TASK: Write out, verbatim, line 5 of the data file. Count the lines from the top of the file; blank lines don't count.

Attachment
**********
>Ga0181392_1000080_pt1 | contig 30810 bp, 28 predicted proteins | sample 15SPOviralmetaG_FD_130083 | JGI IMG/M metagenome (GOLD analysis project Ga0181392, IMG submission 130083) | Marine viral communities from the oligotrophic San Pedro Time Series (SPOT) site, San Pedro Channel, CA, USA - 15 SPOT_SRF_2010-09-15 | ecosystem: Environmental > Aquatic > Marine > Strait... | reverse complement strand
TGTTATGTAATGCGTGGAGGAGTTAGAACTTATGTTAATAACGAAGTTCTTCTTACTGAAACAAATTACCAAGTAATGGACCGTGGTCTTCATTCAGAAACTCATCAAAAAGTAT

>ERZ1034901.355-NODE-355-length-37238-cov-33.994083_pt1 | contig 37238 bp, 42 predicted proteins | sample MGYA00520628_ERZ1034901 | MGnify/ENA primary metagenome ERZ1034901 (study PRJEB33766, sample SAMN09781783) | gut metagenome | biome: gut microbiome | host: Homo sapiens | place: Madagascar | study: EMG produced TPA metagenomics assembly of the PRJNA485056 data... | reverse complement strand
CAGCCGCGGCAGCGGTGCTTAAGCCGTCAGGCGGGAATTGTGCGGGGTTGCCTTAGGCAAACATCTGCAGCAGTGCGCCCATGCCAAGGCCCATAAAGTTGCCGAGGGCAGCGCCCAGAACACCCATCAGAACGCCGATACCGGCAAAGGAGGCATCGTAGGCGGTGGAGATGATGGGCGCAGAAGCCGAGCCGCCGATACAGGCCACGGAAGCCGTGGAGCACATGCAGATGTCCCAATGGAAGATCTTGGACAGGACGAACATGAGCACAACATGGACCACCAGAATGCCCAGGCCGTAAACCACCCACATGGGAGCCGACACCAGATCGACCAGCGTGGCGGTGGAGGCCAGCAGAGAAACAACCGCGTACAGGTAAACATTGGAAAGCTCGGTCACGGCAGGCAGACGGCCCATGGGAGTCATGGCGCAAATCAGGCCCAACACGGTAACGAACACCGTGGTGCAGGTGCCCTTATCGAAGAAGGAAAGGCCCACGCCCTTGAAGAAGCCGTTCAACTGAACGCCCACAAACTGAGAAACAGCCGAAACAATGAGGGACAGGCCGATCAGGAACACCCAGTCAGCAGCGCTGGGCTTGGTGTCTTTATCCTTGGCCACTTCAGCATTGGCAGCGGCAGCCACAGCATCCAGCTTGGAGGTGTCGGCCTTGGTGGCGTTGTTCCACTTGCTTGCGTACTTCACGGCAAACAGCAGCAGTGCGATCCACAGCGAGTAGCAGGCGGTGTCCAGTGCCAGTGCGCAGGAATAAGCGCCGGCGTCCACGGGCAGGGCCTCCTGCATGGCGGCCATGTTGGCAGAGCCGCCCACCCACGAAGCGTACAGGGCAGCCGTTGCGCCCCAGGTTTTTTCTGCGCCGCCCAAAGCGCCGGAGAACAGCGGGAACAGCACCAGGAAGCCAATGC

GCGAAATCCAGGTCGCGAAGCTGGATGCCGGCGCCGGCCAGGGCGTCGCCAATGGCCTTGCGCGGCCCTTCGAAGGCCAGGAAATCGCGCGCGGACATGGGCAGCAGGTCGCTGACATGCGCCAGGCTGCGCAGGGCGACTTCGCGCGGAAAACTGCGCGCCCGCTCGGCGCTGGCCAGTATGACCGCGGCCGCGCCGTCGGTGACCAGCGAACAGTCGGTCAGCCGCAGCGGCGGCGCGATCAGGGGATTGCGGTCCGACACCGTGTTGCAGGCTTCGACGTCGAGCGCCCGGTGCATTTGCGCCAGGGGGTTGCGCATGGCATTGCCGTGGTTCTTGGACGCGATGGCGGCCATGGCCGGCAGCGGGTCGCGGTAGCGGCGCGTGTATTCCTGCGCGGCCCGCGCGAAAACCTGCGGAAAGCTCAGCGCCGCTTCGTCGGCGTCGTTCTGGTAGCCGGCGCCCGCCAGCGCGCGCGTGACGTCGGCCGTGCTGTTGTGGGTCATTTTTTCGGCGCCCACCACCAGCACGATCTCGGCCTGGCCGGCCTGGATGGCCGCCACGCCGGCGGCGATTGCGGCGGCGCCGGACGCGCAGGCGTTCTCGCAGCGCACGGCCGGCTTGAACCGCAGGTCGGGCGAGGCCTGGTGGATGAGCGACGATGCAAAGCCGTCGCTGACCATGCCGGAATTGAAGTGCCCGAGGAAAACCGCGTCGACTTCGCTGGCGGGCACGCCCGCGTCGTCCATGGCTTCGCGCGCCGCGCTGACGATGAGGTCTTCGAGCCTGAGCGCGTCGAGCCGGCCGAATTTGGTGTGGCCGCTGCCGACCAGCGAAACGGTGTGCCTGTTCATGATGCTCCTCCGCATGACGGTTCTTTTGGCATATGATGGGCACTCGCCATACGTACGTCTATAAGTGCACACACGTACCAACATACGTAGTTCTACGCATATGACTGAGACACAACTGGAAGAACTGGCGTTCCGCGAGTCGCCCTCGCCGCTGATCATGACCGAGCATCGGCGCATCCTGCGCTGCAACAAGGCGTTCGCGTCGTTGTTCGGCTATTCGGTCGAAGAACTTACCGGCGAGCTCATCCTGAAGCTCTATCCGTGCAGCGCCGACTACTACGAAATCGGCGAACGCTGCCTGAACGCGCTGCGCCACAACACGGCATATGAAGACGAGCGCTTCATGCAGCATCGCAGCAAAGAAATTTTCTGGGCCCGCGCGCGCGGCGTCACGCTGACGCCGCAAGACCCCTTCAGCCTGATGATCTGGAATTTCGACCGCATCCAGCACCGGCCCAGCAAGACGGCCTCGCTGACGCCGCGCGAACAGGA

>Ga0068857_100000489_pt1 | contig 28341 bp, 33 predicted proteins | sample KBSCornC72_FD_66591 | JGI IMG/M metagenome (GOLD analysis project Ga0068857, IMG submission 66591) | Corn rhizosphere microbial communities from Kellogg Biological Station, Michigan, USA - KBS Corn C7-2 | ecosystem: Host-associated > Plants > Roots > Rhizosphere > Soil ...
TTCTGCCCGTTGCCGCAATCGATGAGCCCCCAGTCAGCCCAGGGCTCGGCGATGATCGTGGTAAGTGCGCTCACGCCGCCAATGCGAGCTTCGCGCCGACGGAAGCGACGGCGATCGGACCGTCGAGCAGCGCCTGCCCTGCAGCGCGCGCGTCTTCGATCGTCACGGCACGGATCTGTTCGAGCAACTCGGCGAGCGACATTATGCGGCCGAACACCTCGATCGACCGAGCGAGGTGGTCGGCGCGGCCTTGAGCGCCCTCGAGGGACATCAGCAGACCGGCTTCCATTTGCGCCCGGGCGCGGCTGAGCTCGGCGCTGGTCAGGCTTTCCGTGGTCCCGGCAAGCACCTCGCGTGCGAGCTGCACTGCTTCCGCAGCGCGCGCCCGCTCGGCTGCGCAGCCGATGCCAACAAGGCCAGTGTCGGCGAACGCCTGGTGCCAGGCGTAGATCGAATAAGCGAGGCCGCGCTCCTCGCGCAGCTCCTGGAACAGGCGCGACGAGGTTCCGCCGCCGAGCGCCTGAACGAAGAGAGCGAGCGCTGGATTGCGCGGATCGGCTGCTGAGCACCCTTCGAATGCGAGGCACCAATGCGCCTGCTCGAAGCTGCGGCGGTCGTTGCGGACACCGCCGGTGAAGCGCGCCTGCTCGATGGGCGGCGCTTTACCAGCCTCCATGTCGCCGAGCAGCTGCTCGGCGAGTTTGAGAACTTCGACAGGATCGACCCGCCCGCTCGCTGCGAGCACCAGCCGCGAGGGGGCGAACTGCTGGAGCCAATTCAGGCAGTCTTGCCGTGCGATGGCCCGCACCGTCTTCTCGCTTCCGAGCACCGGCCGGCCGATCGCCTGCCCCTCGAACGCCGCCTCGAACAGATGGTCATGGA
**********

GCGAAATCCAGGTCGCGAAGCTGGATGCCGGCGCCGGCCAGGGCGTCGCCAATGGCCTTGCGCGGCCCTTCGAAGGCCAGGAAATCGCGCGCGGACATGGGCAGCAGGTCGCTGACATGCGCCAGGCTGCGCAGGGCGACTTCGCGCGGAAAACTGCGCGCCCGCTCGGCGCTGGCCAGTATGACCGCGGCCGCGCCGTCGGTGACCAGCGAACAGTCGGTCAGCCGCAGCGGCGGCGCGATCAGGGGATTGCGGTCCGACACCGTGTTGCAGGCTTCGACGTCGAGCGCCCGGTGCATTTGCGCCAGGGGGTTGCGCATGGCATTGCCGTGGTTCTTGGACGCGATGGCGGCCATGGCCGGCAGCGGGTCGCGGTAGCGGCGCGTGTATTCCTGCGCGGCCCGCGCGAAAACCTGCGGAAAGCTCAGCGCCGCTTCGTCGGCGTCGTTCTGGTAGCCGGCGCCCGCCAGCGCGCGCGTGACGTCGGCCGTGCTGTTGTGGGTCATTTTTTCGGCGCCCACCACCAGCACGATCTCGGCCTGGCCGGCCTGGATGGCCGCCACGCCGGCGGCGATTGCGGCGGCGCCGGACGCGCAGGCGTTCTCGCAGCGCACGGCCGGCTTGAACCGCAGGTCGGGCGAGGCCTGGTGGATGAGCGACGATGCAAAGCCGTCGCTGACCATGCCGGAATTGAAGTGCCCGAGGAAAACCGCGTCGACTTCGCTGGCGGGCACGCCCGCGTCGTCCATGGCTTCGCGCGCCGCGCTGACGATGAGGTCTTCGAGCCTGAGCGCGTCGAGCCGGCCGAATTTGGTGTGGCCGCTGCCGACCAGCGAAACGGTGTGCCTGTTCATGATGCTCCTCCGCATGACGGTTCTTTTGGCATATGATGGGCACTCGCCATACGTACGTCTATAAGTGCACACACGTACCAACATACGTAGTTCTACGCATATGACTGAGACACAACTGGAAGAACTGGCGTTCCGCGAGTCGCCCTCGCCGCTGATCATGACCGAGCATCGGCGCATCCTGCGCTGCAACAAGGCGTTCGCGTCGTTGTTCGGCTATTCGGTCGAAGAACTTACCGGCGAGCTCATCCTGAAGCTCTATCCGTGCAGCGCCGACTACTACGAAATCGGCGAACGCTGCCTGAACGCGCTGCGCCACAACACGGCATATGAAGACGAGCGCTTCATGCAGCATCGCAGCAAAGAAATTTTCTGGGCCCGCGCGCGCGGCGTCACGCTGACGCCGCAAGACCCCTTCAGCCTGATGATCTGGAATTTCGACCGCATCCAGCACCGGCCCAGCAAGACGGCCTCGCTGACGCCGCGCGAACAGGA